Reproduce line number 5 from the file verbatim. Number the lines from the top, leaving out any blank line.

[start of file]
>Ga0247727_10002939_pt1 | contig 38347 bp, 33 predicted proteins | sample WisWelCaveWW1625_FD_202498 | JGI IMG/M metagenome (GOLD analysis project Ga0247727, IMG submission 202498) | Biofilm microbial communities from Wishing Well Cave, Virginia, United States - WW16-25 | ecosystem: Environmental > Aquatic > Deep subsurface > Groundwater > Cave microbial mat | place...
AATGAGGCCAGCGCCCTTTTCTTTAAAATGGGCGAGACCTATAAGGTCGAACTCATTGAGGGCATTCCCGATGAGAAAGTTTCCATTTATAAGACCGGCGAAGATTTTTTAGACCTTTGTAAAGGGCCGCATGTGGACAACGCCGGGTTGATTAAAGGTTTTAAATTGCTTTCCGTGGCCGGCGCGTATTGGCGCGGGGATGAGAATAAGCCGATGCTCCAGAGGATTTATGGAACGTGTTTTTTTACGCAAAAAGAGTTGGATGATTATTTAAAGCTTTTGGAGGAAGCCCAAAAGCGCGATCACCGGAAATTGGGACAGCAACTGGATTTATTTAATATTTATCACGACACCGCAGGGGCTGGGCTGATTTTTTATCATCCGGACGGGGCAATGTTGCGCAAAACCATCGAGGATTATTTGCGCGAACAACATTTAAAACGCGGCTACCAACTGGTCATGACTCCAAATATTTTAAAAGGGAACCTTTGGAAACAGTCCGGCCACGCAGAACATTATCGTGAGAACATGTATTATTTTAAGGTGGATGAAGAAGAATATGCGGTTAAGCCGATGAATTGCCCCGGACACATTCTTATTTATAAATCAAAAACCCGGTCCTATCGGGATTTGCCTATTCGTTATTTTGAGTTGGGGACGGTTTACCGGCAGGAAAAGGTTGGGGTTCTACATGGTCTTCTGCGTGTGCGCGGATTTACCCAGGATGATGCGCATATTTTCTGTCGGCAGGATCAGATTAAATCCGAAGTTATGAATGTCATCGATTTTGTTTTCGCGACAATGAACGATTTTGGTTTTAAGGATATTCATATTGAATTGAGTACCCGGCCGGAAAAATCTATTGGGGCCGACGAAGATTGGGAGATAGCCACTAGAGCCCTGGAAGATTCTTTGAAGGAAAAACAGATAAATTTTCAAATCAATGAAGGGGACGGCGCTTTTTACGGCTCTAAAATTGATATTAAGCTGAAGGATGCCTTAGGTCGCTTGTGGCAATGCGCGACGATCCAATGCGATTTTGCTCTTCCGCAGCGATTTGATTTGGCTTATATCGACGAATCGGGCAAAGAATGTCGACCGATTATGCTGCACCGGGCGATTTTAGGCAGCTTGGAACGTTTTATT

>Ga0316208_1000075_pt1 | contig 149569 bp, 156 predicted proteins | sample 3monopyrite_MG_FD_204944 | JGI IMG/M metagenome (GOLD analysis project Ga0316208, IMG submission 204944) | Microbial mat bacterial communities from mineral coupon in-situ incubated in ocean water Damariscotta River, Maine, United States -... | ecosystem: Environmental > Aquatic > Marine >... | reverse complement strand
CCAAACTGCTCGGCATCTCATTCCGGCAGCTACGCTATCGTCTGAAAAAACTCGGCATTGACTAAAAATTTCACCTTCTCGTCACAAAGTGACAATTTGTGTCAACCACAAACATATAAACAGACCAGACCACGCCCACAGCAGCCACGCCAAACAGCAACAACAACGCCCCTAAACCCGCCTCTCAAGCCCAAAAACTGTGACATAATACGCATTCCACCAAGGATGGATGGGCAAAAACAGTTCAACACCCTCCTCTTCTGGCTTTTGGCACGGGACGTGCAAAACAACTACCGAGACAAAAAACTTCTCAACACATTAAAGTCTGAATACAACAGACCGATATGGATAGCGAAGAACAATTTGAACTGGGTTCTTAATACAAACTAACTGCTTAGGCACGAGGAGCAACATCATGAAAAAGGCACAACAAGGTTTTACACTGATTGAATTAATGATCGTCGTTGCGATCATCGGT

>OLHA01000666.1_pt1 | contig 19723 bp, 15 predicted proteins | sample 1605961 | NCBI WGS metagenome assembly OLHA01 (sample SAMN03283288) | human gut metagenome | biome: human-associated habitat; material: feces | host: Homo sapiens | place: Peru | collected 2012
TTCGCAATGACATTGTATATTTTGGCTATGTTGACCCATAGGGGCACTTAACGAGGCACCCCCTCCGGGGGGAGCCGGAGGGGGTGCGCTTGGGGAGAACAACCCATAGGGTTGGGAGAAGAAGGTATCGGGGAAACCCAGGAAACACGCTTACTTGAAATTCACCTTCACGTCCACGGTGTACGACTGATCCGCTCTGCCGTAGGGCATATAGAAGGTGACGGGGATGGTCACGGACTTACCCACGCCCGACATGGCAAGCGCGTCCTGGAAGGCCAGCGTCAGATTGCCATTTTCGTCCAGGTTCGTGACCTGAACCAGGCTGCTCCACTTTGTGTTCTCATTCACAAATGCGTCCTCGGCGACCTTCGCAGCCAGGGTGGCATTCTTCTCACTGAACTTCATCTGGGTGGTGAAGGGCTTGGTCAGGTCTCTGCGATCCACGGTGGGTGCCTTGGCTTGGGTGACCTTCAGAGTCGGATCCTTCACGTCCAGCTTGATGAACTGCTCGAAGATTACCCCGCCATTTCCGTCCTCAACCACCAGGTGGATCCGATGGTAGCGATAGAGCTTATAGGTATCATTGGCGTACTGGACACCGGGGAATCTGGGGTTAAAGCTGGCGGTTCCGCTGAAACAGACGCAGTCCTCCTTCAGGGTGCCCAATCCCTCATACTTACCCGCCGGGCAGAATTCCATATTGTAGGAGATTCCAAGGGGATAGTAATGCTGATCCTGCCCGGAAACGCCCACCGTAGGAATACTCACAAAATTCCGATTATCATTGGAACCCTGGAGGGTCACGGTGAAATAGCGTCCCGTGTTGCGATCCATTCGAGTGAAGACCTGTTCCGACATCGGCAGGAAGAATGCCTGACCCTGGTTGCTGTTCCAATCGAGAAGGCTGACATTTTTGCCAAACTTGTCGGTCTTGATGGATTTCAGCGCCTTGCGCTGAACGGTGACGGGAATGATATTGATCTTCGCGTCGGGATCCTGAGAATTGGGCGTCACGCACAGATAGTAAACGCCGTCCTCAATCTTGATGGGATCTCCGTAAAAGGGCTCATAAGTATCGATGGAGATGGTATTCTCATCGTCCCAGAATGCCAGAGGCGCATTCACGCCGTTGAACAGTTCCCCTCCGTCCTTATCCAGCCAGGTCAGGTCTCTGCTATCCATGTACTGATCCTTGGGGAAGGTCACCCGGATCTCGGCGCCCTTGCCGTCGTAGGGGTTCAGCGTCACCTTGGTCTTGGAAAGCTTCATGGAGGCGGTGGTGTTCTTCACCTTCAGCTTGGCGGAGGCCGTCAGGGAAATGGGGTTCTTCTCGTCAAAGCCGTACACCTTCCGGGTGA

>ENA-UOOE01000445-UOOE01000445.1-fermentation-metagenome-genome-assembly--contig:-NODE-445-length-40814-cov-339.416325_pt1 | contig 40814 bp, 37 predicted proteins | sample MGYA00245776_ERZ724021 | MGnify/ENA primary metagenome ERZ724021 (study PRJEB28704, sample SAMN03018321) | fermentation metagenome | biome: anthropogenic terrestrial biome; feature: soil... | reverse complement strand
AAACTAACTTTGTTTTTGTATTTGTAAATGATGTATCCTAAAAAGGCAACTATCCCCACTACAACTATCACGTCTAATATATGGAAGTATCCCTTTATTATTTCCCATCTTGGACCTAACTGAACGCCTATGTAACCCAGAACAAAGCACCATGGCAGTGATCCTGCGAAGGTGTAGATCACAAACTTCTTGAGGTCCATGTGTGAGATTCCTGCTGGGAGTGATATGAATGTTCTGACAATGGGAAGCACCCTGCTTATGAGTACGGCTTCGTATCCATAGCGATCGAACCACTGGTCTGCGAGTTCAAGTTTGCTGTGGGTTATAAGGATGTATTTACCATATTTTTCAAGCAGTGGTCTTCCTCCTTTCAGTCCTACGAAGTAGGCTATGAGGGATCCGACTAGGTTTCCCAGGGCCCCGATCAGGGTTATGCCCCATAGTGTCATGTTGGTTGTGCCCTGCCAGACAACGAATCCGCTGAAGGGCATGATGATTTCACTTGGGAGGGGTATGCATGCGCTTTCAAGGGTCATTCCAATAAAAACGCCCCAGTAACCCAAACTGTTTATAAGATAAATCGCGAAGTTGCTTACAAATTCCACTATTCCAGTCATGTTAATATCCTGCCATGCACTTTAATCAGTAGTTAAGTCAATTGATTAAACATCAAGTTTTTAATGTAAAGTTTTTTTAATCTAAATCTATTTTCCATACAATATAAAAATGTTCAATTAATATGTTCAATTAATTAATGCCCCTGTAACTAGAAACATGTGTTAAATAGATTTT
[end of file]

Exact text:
>OLHA01000666.1_pt1 | contig 19723 bp, 15 predicted proteins | sample 1605961 | NCBI WGS metagenome assembly OLHA01 (sample SAMN03283288) | human gut metagenome | biome: human-associated habitat; material: feces | host: Homo sapiens | place: Peru | collected 2012